New center offers Mandarin-language cultural programs for adults – The Mercury News
As a person who speaks both languages, the Mayor of Cupertino, Darcy Paul, believes that offering the English-speaking population of the city the opportunity to learn Mandarin is a beneficial step for future collaborations and economic growth not only between different nations, but also within local communities.
“With Cupertino having such a large population of Chinese speaking people, it’s important to have an opportunity for non-speakers to really immerse themselves in the language,” Paul said in a speech he gave at both in English and Mandarin in September. 4 inauguration of the Taiwan Center for Mandarin Learning.
The center, located at Lynbrook High School in western San Jose, offers programs to teach Mandarin to adults as a gateway to understanding Chinese and Taiwanese culture. It operates as an affiliate of Silicon Valley Chinese School (SVCS), a San Jose-based non-profit organization founded in 1974, and was started to promote cultural exchange and understanding, especially after the wave of anti-Asian hate crimes during the pandemic.
“We can teach Americans who don’t know Chinese culture, say, a work of art from a thousand years ago, and explain why it represents something like peace or war, through a Chinese perspective,” SVCS President Stanley Kou said.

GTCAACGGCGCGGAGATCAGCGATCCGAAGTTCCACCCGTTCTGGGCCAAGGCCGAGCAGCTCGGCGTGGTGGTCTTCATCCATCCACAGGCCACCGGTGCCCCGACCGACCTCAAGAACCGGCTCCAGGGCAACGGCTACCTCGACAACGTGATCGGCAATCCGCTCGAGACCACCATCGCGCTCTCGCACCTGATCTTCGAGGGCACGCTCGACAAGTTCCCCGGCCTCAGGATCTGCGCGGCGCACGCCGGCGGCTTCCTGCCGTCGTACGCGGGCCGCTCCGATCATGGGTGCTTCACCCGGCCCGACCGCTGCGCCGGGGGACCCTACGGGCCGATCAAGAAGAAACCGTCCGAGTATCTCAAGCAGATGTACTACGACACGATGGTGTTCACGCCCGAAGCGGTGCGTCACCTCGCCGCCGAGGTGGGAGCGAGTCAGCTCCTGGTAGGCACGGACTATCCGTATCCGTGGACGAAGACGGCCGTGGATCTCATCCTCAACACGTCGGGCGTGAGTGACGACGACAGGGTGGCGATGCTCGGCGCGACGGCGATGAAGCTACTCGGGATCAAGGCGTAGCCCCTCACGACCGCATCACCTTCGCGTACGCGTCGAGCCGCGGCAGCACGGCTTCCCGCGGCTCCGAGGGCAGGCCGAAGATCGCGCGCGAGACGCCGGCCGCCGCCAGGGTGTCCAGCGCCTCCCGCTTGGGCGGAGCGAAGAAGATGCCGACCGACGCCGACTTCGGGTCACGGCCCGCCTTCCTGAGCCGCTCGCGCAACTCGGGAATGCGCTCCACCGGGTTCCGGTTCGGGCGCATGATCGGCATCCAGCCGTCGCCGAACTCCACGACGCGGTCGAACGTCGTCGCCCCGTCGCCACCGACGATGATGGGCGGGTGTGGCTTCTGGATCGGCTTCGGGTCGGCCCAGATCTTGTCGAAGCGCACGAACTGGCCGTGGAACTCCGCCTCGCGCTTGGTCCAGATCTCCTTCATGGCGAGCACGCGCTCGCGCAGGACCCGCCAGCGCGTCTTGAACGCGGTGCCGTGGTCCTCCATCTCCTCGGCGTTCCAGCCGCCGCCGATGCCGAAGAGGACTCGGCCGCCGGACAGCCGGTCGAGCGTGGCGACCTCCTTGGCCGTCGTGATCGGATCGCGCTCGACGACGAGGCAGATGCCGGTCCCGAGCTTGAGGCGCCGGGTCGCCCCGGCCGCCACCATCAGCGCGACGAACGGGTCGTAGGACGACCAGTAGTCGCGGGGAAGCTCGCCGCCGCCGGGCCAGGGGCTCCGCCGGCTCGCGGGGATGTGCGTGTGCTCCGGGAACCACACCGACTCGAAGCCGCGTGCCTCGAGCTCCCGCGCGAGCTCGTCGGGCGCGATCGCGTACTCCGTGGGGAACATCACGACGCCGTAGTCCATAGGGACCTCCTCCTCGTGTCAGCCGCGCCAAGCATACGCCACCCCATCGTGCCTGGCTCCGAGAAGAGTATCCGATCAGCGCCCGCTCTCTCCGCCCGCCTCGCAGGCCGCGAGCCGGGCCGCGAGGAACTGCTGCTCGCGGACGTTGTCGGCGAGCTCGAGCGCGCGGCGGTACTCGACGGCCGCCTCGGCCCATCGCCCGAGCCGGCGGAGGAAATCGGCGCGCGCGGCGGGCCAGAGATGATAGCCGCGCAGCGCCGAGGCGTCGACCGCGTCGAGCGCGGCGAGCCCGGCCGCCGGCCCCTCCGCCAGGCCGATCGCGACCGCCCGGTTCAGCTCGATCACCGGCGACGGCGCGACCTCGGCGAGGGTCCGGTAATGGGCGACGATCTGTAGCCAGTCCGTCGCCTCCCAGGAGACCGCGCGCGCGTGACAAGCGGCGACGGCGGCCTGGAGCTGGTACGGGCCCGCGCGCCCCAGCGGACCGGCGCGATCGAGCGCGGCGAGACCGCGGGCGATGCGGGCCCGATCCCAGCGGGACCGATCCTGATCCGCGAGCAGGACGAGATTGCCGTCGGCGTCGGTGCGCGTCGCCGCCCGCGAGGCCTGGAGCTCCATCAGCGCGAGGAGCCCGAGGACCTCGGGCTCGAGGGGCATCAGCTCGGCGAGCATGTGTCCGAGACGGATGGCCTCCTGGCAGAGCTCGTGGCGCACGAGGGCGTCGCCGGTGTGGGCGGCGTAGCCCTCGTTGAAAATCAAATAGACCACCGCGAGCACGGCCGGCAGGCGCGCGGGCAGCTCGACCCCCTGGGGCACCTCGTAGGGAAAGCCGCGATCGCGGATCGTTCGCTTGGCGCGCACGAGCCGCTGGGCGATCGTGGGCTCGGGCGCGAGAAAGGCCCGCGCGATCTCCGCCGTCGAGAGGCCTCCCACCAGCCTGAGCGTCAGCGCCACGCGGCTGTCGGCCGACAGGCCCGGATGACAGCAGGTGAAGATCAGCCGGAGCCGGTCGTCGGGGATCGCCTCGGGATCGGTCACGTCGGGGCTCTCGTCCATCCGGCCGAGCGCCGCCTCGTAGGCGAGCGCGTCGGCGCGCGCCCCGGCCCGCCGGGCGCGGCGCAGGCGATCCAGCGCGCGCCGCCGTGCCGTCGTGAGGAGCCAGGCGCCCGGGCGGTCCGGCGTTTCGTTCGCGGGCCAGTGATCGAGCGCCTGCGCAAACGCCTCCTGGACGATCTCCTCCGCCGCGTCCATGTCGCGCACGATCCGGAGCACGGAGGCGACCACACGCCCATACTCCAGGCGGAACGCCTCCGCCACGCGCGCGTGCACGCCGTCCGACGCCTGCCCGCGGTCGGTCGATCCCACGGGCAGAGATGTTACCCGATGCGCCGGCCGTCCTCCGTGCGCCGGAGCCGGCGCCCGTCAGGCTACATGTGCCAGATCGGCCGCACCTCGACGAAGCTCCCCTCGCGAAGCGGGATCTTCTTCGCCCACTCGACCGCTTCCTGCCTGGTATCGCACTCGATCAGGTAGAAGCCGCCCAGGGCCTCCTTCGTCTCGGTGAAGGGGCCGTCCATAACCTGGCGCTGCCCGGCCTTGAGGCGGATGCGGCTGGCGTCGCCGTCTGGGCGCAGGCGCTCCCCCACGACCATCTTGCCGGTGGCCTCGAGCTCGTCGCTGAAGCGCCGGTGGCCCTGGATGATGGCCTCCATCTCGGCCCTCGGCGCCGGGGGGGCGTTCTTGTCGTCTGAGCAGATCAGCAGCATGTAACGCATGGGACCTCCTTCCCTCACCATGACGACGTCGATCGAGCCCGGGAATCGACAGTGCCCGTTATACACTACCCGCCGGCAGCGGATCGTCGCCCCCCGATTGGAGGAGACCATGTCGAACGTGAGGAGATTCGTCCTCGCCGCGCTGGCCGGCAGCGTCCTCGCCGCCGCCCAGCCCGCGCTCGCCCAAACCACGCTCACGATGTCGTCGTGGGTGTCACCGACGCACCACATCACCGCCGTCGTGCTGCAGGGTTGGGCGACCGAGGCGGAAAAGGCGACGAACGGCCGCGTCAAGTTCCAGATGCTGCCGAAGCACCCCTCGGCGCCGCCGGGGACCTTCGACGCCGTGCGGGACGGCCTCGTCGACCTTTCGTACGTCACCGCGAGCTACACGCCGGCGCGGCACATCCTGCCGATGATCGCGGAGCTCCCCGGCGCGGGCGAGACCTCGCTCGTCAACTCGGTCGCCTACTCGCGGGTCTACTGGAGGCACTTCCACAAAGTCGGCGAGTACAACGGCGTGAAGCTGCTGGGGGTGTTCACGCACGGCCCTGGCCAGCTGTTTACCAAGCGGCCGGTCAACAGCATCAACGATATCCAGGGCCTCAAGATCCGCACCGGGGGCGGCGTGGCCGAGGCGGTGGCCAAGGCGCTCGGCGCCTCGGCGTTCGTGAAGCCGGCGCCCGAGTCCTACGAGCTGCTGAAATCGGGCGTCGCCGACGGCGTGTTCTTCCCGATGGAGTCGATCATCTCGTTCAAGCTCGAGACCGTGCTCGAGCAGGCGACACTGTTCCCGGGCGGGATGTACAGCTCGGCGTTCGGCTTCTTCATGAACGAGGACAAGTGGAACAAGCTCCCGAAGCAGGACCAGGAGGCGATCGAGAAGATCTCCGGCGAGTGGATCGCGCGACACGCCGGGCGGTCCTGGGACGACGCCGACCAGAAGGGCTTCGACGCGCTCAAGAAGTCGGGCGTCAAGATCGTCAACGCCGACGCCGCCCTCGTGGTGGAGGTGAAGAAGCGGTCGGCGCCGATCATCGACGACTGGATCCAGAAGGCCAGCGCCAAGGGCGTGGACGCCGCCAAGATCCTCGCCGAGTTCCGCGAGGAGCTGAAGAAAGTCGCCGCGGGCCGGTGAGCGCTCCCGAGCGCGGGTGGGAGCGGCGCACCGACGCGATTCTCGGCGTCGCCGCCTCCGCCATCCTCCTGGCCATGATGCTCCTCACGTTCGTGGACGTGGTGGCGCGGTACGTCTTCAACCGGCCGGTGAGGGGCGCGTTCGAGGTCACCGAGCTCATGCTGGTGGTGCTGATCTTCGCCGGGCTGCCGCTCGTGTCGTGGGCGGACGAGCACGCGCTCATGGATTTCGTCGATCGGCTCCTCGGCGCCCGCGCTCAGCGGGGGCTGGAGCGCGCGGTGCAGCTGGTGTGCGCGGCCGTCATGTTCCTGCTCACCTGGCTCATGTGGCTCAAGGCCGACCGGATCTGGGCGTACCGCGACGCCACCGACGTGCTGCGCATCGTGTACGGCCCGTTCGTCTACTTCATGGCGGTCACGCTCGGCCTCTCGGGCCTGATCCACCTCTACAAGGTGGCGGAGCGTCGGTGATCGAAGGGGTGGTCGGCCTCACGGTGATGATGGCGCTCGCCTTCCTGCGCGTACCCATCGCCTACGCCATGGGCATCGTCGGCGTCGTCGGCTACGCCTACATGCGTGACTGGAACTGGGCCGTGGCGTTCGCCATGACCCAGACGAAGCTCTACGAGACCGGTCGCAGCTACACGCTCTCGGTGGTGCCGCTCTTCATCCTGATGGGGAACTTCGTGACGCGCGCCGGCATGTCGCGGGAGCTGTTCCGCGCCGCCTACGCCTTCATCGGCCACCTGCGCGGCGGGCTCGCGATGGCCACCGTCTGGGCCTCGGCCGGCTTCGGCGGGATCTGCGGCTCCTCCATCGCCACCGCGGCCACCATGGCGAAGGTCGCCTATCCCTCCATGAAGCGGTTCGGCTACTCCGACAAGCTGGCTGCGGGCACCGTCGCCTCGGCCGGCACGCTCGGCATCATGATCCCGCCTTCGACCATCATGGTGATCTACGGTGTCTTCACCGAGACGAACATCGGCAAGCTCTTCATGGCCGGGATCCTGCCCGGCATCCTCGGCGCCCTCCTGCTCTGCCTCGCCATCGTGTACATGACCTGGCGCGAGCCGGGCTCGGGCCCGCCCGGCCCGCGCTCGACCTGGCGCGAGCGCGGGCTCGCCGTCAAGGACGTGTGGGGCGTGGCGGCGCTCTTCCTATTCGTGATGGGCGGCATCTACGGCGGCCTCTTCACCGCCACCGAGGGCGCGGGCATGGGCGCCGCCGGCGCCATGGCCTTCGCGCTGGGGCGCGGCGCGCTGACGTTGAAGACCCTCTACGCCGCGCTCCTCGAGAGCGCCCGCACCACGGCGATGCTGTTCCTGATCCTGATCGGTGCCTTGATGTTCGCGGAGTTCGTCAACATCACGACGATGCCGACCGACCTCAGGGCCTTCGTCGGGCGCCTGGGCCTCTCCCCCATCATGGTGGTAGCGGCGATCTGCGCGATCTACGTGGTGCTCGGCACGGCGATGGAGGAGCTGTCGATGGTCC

In addition to Paul, elected officials at the inauguration included Milpitas Union School District Board Chair Chris Norwood, State Assembly Member Evan Low, County Supervisor of Santa Clara Otto Lee, Deputy Mayor of Cupertino Liang Chao and Cupertino Union School District Board Member Jerry Liu.
Liu said that there is an equally great need for adult language learning programs as there is for children and teenagers.
“Once you are 18 or over, the resources are much, much less available,” he added. “It’s not just about learning the language; it’s really about learning the culture around the language. You learn certain idioms; where do these idioms come from? So I’m really happy to see SVCS doing this at a level that I think mostly indicates an underserved population here. “
For more information visit siliconvalleymandarin.org.
Rachel Jiang and Jack Zhang are interns for Hung Wei, a member of Cupertino city council.